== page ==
§ 277. Congress, having received the report of the convention on the 28th of September, 1787, unanimously resolved, "that the said report, with the resolutions and letter accompanying the same, be transmitted to the several legislatures in order to be submitted to a convention of delegates chosen in each State by the people thereof, in conformity to the resolves of the convention, made and provided in that case." 2
1 12 Journ. of Congress, 109, 110; Journ. of Convention, 367, 368; 5 Marsh. Life of Wash. 129.
2 5 Marsh. Life of Wash. 128; 12 Journ. of Congress, 99, 110; Journ. of Convention, App. 391; [Rives, Life of Madison, II. 480.]
§ 278. Conventions in the various States which had been represented in the general convention were accordingly called by their respective legislatures; and the Constitution having been ratified by eleven out of the twelve States, Congress, on the 13th of September, 1788,1 passed a resolution appointing the first Wednesday in January following for the choice of electors of president; the first Wednesday of February following, for the assembling of the electors to vote for a president; and the first Wednesday of March following, at the then seat of Congress [New York], the time and place for commencing proceedings under the Constitution. Electors were accordingly appointed in the several States, who met and gave their votes for a president; and the other elections for senators and representatives having been duly made, on Wednesday, the 4th of March, 1789, Congress assembled and commenced proceedings under the new Constitution. A quorum of both houses, however, did not assemble until the 6th of April, when, the votes for president being counted, it was found that George Washington was unanimously elected president, and John Adams was elected vice-president. On the 30th of April President Washington was sworn into office, and the government then went into full operation in all its departments.
§ 279. North Carolina had not, as yet, ratified the Constitution. The first convention called in that State, in August, 1788, refused to ratify it without some previous amendments and a declaration of rights. In a second convention, however, called in November, 1789, this State adopted the Constitution. The State of Rhode Island had declined to call a convention; but, finally, by a convention held in May, 1790, its assent was obtained; and thus all the thirteen original States became parties to the new government.4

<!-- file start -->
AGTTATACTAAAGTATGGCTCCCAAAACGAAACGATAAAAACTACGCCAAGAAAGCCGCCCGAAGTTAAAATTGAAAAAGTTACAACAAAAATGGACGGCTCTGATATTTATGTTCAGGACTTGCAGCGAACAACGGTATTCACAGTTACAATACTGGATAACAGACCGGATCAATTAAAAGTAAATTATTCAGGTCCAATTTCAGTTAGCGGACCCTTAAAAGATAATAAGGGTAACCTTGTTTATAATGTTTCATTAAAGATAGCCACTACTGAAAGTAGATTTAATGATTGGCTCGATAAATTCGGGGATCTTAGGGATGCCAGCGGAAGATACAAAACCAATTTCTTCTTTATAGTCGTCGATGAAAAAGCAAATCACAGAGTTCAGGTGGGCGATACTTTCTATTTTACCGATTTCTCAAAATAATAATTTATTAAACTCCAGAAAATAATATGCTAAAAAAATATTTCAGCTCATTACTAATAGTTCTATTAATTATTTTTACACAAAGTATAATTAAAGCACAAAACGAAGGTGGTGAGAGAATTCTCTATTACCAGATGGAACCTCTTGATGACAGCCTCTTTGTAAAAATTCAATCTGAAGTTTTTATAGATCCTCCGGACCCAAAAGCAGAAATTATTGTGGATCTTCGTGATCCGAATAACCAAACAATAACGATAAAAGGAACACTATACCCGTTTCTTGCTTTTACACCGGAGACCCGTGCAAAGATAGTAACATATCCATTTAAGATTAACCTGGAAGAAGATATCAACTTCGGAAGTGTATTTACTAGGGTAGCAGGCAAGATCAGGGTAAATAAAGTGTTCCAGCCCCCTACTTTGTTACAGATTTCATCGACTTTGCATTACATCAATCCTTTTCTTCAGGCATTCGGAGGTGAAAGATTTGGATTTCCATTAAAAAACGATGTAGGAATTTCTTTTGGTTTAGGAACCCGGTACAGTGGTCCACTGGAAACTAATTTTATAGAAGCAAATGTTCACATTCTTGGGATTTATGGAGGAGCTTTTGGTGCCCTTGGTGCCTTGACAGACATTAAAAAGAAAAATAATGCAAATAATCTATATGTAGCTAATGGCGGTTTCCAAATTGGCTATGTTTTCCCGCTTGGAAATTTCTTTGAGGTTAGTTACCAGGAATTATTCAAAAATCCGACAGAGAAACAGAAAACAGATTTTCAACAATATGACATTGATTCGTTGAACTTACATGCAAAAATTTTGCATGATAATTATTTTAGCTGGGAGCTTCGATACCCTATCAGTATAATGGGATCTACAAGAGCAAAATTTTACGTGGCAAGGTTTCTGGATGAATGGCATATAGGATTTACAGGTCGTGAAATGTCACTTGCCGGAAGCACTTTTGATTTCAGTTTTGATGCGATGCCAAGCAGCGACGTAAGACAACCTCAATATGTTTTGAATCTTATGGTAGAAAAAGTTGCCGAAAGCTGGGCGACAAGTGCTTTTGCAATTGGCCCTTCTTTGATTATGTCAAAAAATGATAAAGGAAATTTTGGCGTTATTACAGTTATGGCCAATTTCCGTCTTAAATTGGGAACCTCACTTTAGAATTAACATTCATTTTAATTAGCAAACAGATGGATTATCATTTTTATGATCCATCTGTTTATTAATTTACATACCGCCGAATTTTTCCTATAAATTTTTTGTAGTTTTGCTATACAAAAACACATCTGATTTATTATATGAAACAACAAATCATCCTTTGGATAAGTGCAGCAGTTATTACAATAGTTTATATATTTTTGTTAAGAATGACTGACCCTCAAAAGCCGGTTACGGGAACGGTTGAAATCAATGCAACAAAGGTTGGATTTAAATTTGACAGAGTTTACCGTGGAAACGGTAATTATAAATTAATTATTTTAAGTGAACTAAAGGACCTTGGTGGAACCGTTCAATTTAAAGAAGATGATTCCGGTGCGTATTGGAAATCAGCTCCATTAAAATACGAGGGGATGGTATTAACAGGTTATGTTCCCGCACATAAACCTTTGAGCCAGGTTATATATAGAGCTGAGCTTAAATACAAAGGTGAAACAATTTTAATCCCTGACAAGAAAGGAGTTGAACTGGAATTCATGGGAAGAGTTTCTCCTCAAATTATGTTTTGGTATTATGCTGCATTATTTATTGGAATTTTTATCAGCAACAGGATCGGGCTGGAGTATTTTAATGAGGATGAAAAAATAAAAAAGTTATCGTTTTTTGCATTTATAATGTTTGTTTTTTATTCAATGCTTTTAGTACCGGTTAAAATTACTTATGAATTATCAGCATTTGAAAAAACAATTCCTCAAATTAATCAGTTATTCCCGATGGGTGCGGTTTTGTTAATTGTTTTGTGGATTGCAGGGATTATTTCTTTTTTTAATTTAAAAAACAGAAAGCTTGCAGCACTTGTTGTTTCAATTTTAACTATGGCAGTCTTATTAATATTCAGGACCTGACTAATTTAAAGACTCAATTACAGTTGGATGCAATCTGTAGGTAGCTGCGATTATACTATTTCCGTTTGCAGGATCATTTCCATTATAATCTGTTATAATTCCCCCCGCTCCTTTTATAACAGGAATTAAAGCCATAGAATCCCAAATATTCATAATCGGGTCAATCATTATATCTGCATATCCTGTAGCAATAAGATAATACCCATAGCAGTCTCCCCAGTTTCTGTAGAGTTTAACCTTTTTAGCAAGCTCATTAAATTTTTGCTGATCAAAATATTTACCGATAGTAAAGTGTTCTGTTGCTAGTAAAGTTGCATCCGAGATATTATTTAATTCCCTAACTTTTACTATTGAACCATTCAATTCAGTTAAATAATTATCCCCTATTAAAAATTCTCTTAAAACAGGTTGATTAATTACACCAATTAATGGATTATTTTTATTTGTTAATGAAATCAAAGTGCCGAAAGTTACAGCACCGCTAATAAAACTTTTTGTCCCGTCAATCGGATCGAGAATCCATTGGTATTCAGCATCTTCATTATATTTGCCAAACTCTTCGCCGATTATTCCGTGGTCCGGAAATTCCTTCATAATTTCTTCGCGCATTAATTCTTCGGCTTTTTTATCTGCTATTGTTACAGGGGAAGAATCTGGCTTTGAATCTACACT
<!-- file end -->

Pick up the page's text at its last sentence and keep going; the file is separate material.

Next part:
1 Journ. of Convention, App. 449, 450, 451; 2 Pitk. Hist. 291.
2 5 Marsh. Life of Wash. 133, 151, 152; 2 Pitk. Hist. 317, 318; 1 Lloyd's Debates, 3, 4, 5, 6.
8 2 Pitk. Hist. 283; Journ. of Convention, App. 452; 1 Kent's Comm. 204, 205. 4 2 Pitk. Hist. 265; Journ. of Convention, App. 452, 458. [By setting aside the Articles of Confederation, which by their terms were to be articles of "perpetual union,” and by substituting instead thereof a Constitution to which two of the States had not assented, those States were at once and effectually excluded from the Union, by a revolution in the government, which, though peaceful, was only to be justified on grounds similar to those on which any revolution can be defended when the established government has ceased to accomplish the purposes of its creation. But though these States were thus cut off from constitutional affiliation, they were not put, in their intercourse with the government and in commercial regulations, on the footing of foreign nations; but, on the other hand, the utmost kindness and forbearance was exercised in the expecta